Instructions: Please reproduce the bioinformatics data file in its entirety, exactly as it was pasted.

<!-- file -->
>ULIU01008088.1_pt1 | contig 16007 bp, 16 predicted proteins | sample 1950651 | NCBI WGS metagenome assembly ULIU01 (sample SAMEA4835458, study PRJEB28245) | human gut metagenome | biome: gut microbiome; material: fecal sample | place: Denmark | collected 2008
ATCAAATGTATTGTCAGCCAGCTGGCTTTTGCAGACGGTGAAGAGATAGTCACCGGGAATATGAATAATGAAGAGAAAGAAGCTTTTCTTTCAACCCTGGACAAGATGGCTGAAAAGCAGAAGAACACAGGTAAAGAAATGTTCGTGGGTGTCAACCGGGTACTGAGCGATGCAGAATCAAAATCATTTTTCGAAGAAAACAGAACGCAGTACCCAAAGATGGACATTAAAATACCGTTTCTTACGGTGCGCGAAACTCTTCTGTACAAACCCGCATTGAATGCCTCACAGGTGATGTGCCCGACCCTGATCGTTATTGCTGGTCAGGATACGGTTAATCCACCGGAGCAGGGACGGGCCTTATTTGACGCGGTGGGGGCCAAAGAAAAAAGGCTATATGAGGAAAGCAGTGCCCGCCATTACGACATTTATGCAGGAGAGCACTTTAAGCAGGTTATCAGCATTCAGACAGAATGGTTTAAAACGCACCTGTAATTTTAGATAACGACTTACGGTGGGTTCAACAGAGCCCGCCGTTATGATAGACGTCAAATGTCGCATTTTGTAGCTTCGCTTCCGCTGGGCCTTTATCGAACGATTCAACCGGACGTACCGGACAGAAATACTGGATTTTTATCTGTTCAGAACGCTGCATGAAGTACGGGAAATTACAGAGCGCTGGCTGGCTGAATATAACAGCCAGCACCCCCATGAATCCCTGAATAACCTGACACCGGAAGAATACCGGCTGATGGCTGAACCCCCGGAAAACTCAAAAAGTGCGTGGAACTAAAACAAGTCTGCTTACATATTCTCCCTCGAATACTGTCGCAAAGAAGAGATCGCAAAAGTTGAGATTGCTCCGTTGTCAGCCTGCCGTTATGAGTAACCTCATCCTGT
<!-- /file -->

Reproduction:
>ULIU01008088.1_pt1 | contig 16007 bp, 16 predicted proteins | sample 1950651 | NCBI WGS metagenome assembly ULIU01 (sample SAMEA4835458, study PRJEB28245) | human gut metagenome | biome: gut microbiome; material: fecal sample | place: Denmark | collected 2008
ATCAAATGTATTGTCAGCCAGCTGGCTTTTGCAGACGGTGAAGAGATAGTCACCGGGAATATGAATAATGAAGAGAAAGAAGCTTTTCTTTCAACCCTGGACAAGATGGCTGAAAAGCAGAAGAACACAGGTAAAGAAATGTTCGTGGGTGTCAACCGGGTACTGAGCGATGCAGAATCAAAATCATTTTTCGAAGAAAACAGAACGCAGTACCCAAAGATGGACATTAAAATACCGTTTCTTACGGTGCGCGAAACTCTTCTGTACAAACCCGCATTGAATGCCTCACAGGTGATGTGCCCGACCCTGATCGTTATTGCTGGTCAGGATACGGTTAATCCACCGGAGCAGGGACGGGCCTTATTTGACGCGGTGGGGGCCAAAGAAAAAAGGCTATATGAGGAAAGCAGTGCCCGCCATTACGACATTTATGCAGGAGAGCACTTTAAGCAGGTTATCAGCATTCAGACAGAATGGTTTAAAACGCACCTGTAATTTTAGATAACGACTTACGGTGGGTTCAACAGAGCCCGCCGTTATGATAGACGTCAAATGTCGCATTTTGTAGCTTCGCTTCCGCTGGGCCTTTATCGAACGATTCAACCGGACGTACCGGACAGAAATACTGGATTTTTATCTGTTCAGAACGCTGCATGAAGTACGGGAAATTACAGAGCGCTGGCTGGCTGAATATAACAGCCAGCACCCCCATGAATCCCTGAATAACCTGACACCGGAAGAATACCGGCTGATGGCTGAACCCCCGGAAAACTCAAAAAGTGCGTGGAACTAAAACAAGTCTGCTTACATATTCTCCCTCGAATACTGTCGCAAAGAAGAGATCGCAAAAGTTGAGATTGCTCCGTTGTCAGCCTGCCGTTATGAGTAACCTCATCCTGT